I believe that I am blessed by my children.
I admire my children for hours: the curve of their shoulder, the bulk of their jowel-like cheek, the wideness of their mouth when they are really laughing.
I love to identify the source of their traits: my high forehead on my daughter, my husband’s strong, wide nose in the middle of my sons’ faces. I especially love my daughter’s eyes. They are not only mine, but my mother’s, and her mother’s, as well. These same striking eyes are found on my two aunts and an uncle. People who knew my grandmother see her in my daughter’s eyes.
I also see some of my traits I wish they didn’t inherit: the bumps across my son’s arms, the trademark Italian dark circles under my daughter’s eyes. Do they also carry my bipolar disorder in their genes? I tell myself that I don’t see that mark on my daughter. I pray that she will bravely pass through those years without the attempts on her own life. I know that she will not believe me when I tell her that I felt that way once, too, before I learned to manage the mania, the panic, the despair. But will she let me hold her through the nights when life doesn’t seem worth living any longer? Will I be able to pass on the only thing that allowed me to survive, my faith in God?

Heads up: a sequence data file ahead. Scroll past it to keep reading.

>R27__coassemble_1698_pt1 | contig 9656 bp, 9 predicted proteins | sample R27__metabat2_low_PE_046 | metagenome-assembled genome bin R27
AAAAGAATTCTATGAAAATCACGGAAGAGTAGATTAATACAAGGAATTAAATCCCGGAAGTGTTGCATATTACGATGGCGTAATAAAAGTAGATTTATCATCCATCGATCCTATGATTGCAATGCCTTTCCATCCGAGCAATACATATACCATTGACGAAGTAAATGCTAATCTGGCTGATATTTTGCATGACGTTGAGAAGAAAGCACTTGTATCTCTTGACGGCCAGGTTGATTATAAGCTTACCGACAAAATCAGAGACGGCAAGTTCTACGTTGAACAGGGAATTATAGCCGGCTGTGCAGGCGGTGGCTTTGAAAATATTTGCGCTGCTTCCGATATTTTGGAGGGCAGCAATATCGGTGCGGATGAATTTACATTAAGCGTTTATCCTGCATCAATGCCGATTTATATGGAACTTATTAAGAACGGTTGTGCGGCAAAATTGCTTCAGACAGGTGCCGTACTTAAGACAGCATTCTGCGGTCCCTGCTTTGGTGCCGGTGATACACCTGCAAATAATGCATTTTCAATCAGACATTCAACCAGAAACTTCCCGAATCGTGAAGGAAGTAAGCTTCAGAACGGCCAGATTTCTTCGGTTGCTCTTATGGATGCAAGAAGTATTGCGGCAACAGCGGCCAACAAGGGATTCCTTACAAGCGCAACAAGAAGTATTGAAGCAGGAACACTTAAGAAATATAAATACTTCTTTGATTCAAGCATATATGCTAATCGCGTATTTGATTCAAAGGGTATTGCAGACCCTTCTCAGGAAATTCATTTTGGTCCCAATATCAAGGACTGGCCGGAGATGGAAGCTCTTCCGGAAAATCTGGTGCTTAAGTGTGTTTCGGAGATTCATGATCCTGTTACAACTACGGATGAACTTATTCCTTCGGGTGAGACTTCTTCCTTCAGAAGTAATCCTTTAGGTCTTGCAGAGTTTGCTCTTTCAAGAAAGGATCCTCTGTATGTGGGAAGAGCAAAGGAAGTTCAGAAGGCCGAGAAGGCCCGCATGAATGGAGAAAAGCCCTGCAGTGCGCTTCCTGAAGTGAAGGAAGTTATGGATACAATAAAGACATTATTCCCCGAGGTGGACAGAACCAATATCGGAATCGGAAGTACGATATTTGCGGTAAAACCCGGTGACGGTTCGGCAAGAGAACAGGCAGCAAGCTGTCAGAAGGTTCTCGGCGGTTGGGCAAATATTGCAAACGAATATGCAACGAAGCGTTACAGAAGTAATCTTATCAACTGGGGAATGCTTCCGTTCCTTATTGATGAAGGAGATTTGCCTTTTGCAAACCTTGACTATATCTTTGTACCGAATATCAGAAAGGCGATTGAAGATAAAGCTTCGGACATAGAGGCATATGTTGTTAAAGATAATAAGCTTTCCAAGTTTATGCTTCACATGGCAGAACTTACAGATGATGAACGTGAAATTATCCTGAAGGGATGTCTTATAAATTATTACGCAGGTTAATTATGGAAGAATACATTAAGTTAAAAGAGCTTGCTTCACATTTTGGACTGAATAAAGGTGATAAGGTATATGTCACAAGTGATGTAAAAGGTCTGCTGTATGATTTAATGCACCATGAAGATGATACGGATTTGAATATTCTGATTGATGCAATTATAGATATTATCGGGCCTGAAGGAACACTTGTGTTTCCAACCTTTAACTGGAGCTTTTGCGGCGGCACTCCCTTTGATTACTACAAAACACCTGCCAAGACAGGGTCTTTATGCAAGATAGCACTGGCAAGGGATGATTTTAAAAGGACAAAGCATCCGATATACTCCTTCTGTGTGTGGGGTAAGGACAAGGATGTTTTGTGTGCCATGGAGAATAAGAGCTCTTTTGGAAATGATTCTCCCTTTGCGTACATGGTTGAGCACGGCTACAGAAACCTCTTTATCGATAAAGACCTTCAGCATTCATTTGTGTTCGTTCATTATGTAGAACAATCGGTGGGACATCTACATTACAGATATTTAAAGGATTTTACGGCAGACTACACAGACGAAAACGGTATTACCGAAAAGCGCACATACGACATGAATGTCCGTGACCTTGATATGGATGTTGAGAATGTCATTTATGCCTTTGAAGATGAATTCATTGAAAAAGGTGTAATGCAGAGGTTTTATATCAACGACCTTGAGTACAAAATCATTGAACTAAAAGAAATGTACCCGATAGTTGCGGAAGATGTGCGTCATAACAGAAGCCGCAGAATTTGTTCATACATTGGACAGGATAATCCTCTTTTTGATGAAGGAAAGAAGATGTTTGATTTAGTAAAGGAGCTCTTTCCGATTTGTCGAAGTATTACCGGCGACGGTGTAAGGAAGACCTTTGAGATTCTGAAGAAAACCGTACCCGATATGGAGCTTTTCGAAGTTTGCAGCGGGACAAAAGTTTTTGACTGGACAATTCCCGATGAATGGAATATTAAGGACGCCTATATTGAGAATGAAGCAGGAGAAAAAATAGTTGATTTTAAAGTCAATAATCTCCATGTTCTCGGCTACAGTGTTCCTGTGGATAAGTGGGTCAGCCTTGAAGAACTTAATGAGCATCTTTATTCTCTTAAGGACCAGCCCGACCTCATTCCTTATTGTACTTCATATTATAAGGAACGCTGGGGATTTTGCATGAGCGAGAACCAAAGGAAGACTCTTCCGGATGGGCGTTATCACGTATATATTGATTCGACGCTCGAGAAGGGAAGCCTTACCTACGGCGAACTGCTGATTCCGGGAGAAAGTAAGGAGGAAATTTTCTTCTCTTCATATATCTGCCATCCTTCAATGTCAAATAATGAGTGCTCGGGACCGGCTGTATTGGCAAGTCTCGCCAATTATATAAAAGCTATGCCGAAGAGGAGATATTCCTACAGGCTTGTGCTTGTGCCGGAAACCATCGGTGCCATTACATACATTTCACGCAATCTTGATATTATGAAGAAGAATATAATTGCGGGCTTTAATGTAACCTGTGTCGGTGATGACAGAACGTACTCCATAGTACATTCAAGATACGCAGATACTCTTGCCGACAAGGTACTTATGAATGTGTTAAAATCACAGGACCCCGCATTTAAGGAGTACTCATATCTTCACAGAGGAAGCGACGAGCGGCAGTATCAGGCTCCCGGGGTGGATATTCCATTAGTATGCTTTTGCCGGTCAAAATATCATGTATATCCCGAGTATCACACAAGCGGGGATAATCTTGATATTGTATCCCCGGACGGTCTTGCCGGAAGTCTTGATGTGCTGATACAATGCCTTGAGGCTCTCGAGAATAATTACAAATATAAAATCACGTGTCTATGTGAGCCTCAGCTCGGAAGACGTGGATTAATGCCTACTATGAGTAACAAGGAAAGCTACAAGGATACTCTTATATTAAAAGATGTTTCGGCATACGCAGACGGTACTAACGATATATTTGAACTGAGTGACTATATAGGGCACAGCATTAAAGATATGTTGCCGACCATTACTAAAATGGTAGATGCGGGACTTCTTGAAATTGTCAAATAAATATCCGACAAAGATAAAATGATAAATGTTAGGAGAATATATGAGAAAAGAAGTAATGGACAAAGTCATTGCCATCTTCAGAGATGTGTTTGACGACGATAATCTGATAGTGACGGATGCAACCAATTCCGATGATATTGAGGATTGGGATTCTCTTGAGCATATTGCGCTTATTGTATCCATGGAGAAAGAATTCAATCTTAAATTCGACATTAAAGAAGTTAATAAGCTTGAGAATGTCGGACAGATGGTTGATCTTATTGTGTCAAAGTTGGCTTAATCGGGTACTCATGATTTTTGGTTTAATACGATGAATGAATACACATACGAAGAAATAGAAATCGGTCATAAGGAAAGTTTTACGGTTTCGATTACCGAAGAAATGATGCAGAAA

The fear of motherhood runs almost as deep as the love. A large percentage of people with autism have bipolar disorder. Did I cause Liam’s autism? Will I be the cause of Stephen’s? Or is there really any blame to lay?
My strength is marked by my survival. My children, though young, are undeniably strong. Liam is defeating his autism a little bit every day. A little boy is defeating a giant with his perseverance, and he may not even know it. My little girl will run over anything that comes before her, just as she runs our house to revolve around her. My baby boy will fight against his odds. That is strength.
I am in awe of each of my three children and I believe I am blessed with the gift of being their mother.
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